Earlier phamarcology studies conducted with crude ciguatoxins are questionable as they
include contaminating compunds(Cameron, Flowers, & Capra, 1991) which may add to the
proposed effect of ciguatoxin.
6.0 Ciguatoxins Signs and Symptoms
Ciguatera poisoning, a phenomenon documented many times throughout history has been recorded to
affect over 50,000 people globally every year. Some of the reasons ciguatera poisoning has become a
concern is because apart from this toxin being able to accumulate in the human body over time, there is
no immunity against it(Benoit, Juzans, Legrand, & J, 1996). Nevertheless it is rarely lethal. The symptoms
associated with ciguatera poisoning affect three main systems of the human body, namely the digestive,
cardiovascular and neurological systems. Certain symptoms related to the digestive system being
compromised by ciguatoxins include nausea, vomiting, abdominal cramps and diarrhea, all of which
develop within 6-24 hours of eating contaminated fish and typically last 1-3 days. In the case of the
cardiovascular system being affected, the following symptoms such as hypotension and bradycardia are
prevalent during the early stages of poisoning. In addition, paresthesia or the abnormal tinkling feeling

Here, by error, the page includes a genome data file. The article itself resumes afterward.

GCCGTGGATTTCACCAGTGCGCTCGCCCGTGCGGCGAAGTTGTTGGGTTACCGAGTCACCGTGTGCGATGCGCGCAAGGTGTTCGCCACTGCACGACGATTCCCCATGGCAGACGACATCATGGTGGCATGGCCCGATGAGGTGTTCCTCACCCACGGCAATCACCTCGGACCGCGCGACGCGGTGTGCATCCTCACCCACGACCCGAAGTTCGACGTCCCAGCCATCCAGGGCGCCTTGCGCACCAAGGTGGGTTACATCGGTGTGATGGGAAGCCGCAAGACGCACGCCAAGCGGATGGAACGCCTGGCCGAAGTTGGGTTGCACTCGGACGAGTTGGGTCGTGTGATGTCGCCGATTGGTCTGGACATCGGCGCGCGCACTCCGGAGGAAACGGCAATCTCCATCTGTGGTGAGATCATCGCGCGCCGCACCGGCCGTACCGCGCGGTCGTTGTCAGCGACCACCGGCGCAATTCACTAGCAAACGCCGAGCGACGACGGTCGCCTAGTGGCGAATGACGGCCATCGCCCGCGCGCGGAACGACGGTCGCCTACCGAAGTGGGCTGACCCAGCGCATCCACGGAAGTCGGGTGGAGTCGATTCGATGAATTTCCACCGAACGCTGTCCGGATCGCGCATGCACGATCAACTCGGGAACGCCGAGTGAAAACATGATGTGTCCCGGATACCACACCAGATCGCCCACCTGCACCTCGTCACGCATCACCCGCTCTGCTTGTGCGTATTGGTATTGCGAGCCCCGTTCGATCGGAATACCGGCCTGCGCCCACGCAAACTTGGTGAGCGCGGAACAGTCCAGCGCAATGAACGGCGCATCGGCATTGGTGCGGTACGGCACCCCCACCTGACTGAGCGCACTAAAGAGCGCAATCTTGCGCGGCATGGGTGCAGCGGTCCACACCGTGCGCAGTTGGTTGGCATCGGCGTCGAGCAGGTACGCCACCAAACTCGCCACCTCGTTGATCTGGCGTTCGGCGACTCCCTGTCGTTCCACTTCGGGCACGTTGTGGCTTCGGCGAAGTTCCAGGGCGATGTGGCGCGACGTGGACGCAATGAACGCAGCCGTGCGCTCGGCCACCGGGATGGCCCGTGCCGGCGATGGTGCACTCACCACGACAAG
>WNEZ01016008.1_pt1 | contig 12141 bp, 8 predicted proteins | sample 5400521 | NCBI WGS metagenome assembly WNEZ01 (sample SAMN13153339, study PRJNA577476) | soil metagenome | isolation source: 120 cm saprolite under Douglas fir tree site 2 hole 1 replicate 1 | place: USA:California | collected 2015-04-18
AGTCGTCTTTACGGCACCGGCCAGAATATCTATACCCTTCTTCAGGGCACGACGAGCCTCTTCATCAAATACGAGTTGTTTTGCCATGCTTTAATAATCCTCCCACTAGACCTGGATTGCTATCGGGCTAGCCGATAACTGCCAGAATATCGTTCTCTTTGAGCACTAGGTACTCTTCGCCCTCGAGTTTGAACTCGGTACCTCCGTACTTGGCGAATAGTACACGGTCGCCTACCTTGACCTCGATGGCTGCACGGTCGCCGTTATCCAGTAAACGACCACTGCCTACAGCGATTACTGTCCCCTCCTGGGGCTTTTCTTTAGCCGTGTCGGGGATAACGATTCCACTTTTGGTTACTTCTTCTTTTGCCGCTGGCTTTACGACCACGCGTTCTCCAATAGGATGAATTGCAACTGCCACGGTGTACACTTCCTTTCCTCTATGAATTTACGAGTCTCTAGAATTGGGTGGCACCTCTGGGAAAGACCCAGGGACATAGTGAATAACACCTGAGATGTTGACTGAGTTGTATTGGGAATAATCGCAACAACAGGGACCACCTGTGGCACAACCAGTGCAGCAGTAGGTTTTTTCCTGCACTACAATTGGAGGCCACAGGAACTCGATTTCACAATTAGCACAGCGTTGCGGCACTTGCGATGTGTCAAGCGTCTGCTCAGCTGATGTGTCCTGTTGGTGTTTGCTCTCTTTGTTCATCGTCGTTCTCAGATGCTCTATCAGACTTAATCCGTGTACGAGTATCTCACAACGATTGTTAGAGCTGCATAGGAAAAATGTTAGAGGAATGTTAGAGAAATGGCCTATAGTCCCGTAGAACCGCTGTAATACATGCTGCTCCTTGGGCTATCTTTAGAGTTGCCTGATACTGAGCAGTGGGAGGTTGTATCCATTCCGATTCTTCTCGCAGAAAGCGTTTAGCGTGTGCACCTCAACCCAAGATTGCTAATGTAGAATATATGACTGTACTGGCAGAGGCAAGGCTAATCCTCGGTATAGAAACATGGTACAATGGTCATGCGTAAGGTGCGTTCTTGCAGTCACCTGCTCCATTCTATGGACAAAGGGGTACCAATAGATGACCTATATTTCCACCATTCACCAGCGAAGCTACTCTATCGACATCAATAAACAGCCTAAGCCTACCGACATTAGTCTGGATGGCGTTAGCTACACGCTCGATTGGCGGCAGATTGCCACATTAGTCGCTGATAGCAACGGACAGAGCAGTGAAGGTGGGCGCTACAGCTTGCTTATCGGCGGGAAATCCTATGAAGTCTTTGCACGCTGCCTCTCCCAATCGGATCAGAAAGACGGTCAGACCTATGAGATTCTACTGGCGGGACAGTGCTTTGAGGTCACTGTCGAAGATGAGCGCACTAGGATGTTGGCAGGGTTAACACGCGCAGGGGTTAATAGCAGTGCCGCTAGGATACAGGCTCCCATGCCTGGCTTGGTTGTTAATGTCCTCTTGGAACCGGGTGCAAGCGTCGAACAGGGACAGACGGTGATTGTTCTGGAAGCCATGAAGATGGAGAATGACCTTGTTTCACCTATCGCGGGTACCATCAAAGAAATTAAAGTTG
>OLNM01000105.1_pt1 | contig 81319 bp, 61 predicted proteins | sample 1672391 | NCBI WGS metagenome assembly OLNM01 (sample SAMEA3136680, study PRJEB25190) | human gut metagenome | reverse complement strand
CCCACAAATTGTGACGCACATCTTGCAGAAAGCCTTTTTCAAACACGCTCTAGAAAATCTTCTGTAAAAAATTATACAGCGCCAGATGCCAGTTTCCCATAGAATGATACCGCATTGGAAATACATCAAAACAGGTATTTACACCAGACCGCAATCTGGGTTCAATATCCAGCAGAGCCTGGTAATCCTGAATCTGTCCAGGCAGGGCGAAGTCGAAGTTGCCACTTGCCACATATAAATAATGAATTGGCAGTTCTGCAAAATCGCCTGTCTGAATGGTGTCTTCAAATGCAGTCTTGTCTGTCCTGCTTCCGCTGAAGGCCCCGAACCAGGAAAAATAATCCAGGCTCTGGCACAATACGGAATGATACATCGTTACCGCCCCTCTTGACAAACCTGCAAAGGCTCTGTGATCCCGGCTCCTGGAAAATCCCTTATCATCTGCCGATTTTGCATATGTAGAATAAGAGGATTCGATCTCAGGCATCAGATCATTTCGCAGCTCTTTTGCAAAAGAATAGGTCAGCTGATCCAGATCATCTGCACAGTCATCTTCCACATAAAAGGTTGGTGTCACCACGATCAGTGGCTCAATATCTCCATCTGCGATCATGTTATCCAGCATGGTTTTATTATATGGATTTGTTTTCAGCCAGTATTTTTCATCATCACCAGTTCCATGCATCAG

in the hand, feet, taste alteration, fatigue and an exaggerated hot and cold feeling have been linked to
ciguatera poisoning due to alterations in the charges in sodium gated channels thus causing cerebral
disturbances including slow motor neuron responses.
7.0 Prevention and Cure
In the case of ciguatera poisoning, there is no singular effective treatment or cure. This is due to the fact
that even though the symptoms show gastrointestinal and neurological surrender, the severity of the
poisoning showing only a single symptom at a time or a combination will depend on the geographical
location of the consumed fish as well as the type of fish eaten. In addition, there are no reliable human
biomarker to confirm that one is suffering from CFP and diagnosis is solely achieved by identifying the
symptoms and relating that information to the fish eating history of the patient. Even though this may
be a limitation to finding a suitable cure, extensive studies (Lehane & Lewis, 2000; Nicholson & Lewis,
2006; Bagnis, 1968; Calvert, et al., 1987) have been conducted on the symptoms and how to reduce its